Whether or not the United Nations’ projections of future population growth rates (see Chart 1) are borne out, it is evident that population growth rates are already falling all over the world. 

Chart 1: Average Annual Rate of Population Change for the World and Development Groups, 1950-2100

Chart 1

Is there a shortage of resources?
As is evident from Table 4, the world has a lot of wealth and is currently allocating much of it to frivolous or harmful heads of expenditure. Heads of states deem fantastic bailout packages for the most powerful and richest individuals and institutions of the world a higher priority than world hunger. The total corporate bailout package in the US works out to a whopping $9.7 trillion.

Table 4: Some Global Priorities of Expenditure


Heads of Expenditure

Annual Expenditure

Global Beauty and Personal Care Market58 (2011)

$426 billion

Global Tobacco Market59 (2012)

$457 billion

Global Beer Market60 (2009)

$471 billion

Global Narcotics Sales and Trafficking61 (2000)

$500 billion

Global Advertising Spending62 (2012)

$557 billion

Global Alcoholic Market63 (2008)

$947 billion

Global Entertainment & Media Industry64 (2012)

$1600 billion

Global Military Spending65

$1700 billion

US military spending on Iraq and Afghanistan

$2000 billion

Corporate bailout package of US66

$9700 billion

In reality the world priorities seem literally to be eliminating the poor, instead of poverty. US military spending on Iraq and Afghanistan wars so far would take care of all the basic requirements of the world.

But why are the global priorities so screwed up? Let us explore the reasons.

Who decides the allocation of world resources?
To understand who decides allocation of global resources one has to understand who controls global wealth. According to the Credit Suisse Global Wealth Report 2013, the total household wealth of the world is about $241 trillion  – up 4.9 per cent over the previous year.67 The global wealth pyramid as seen in the figure below (Chart 2) graphically represents the distribution of wealth among the population.

Chart 2

Source : Credit Suisse, Global Wealth Report 201368

The top 8.5 per cent of the people own over 83 per cent of global wealth, whereas the share of the bottom 70 per cent is barely 3 per cent. The top of the pyramid is even steeper – the net worth of the top 200 wealthiest individual (at $2.7 trillion)69 is the same as that of the bottom 3.2 billion people or half the population of the whole world! Significantly these wealthiest individuals of the world were able to increase their wealth in spite of the financial crisis. According to a recent Oxfam report, in spite of a global reduction of wealth the top 100 billionaires have been able to increase their wealth by 240 billion dollars in 2012.70 These super rich, incidentally, also include individuals who have been lobbying for reduction and control of third world population and funding major programmes towards it. The state policies and the policies of international bodies seem to be aligned with the interests of the rich and powerful. These Ultra High Net worth (UHNW)71 also wield immense political power.

For this class, the seemingly wasteful expenditures listed above serve a useful purpose. The advertising drive is necessary for them to promote their products. Since they produce, among other things, beauty products, tobacco, alcohol, and entertainment/media, mass consumption of these products is useful to the owners of capital. Military expenditures enrich this class both directly (arms industries) and indirectly (by capturing/maintaining control of resources and markets, and preventing their rivals from doing so). Bail-outs are a direct transfer of State funds to their personal pockets. Hence what appears to be an irrational pattern of expenditure, in social terms, is rational in terms of ruling class interests.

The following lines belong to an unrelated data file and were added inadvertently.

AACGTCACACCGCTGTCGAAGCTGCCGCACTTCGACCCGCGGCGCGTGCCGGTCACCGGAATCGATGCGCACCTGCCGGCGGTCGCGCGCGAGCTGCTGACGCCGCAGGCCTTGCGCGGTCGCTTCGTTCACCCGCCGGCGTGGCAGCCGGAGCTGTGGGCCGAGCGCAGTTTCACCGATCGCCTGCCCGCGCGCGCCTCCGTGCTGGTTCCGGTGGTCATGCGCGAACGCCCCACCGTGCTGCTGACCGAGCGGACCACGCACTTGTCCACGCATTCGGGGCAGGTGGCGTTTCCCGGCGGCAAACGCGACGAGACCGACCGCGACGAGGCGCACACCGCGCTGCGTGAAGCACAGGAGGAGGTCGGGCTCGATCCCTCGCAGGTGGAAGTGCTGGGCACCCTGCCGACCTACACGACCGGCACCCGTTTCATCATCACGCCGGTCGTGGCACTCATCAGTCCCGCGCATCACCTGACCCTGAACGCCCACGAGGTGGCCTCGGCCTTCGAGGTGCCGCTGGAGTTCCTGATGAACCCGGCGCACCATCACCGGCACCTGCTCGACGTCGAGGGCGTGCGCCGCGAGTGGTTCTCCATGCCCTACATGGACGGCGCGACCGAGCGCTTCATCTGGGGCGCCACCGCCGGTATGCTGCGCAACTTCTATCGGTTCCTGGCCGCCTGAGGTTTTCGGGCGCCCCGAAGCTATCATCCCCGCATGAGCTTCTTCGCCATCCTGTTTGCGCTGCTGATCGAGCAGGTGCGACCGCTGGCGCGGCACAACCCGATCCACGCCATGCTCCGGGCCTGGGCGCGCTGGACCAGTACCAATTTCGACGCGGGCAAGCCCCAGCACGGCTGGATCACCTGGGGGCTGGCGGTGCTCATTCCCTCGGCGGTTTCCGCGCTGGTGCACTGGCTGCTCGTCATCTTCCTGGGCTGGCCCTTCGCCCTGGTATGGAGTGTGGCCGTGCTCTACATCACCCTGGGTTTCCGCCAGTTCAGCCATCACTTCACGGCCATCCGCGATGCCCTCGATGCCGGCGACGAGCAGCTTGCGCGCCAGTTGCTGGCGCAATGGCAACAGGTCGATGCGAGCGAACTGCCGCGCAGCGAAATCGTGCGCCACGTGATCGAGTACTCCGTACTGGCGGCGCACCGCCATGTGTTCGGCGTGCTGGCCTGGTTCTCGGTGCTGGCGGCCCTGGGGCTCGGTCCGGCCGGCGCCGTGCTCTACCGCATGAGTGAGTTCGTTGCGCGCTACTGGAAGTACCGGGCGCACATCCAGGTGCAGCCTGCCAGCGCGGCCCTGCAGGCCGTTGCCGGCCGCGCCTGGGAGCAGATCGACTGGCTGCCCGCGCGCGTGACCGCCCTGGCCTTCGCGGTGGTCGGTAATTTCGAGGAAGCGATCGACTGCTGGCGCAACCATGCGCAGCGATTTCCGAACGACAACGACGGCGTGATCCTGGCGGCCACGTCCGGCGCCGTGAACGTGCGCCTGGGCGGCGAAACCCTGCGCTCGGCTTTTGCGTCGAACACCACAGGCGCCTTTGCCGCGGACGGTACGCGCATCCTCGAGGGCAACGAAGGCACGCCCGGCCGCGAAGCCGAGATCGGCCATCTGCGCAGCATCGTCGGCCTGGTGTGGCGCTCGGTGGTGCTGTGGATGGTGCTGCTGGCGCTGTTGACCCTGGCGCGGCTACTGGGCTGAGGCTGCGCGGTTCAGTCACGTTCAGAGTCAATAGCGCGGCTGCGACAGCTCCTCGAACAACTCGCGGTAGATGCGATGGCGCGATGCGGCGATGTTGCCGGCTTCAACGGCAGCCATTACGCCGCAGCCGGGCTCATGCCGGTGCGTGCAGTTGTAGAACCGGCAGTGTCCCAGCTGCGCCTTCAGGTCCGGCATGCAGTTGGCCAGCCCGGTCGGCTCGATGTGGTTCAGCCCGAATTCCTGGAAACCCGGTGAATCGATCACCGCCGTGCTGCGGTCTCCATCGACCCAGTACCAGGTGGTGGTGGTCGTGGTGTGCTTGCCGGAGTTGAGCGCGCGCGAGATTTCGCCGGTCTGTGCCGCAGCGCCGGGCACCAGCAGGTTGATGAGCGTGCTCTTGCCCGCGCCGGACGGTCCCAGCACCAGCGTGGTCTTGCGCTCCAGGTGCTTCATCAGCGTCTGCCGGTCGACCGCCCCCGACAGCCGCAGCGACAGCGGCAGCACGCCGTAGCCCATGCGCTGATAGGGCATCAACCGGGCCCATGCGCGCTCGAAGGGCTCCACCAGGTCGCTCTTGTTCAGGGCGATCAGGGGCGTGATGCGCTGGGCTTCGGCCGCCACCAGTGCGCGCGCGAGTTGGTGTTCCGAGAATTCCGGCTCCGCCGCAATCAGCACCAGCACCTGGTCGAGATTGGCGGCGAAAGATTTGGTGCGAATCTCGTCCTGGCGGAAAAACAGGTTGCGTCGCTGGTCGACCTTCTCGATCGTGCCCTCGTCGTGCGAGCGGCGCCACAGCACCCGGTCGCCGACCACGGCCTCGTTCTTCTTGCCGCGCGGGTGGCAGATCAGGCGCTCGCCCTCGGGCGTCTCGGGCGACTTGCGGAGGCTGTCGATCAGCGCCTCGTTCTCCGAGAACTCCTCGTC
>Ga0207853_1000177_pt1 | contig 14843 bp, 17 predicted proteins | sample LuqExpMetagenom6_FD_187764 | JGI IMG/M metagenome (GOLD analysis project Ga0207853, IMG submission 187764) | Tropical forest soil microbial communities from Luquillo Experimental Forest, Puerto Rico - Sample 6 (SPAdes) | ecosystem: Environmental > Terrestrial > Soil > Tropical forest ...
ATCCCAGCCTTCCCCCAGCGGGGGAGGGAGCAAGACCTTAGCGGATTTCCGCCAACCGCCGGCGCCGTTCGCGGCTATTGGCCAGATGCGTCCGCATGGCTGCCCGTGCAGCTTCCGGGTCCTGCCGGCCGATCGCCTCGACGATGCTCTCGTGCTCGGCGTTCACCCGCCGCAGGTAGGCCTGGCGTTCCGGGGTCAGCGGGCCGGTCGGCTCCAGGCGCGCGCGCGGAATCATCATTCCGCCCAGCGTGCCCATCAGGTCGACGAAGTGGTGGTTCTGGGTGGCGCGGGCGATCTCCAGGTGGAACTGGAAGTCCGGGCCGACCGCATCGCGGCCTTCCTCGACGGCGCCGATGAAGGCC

The First Global Census shows there are 2,170 billionaires worldwide and that the largest numbers of newly-minted billionaires are based in Asia. Since July 2012, 18 new billionaires came up in Asia followed by North America.72 With a billionaire contingent of 103, India ranks sixth among the top billionaire holding nations in the world.73 Moreover, there is a constant flow of colossal quantities of wealth from the poorest majority of the world to the richest.

Capital flows from the poorest to the richest
Debt servicing: outflows from the poorest to the richest
Economist Charles Abugre calculates that there was massive net outflow from developing countries making them net-capital providers to rich countries – cumulatively, this amounted to US$2,577 billion in the period 2002–07.74 According to Jason Hickel, London School of Economics, “(T)oday, poor countries pay about $600 billion to rich countries in debt service each year, much of it on the compound interest of loans accumulated by rulers long since deposed”.75

This alone amounts to nearly five times the aid budget. Thus the so-called “overseas development assistance” (ODA) never really leaves the shores of the donor nations; instead wealth, several-fold, flows in from the recipient nations.

Illicit financial flows from developing countries to the richest countriesAccording to annual report of Global Financial Integrity, 2012, the developing world lost  $859 billionin illicit outflows in 2010, an increase of 11 per cent over 2009. These capital outflows stem from tax evasion, corruption, crime, and other illicit activity. The developed world is the main beneficiary of these outflows. The report finds that from 2001 to 2010, developing countries lost US $5.86 trillion to illicit outflows.76 The annual illicit outflow from developing countries to the rich nations and corporations is nearly 10 times the size of the aid budget.

Neo-liberal policies and losses to the developing nations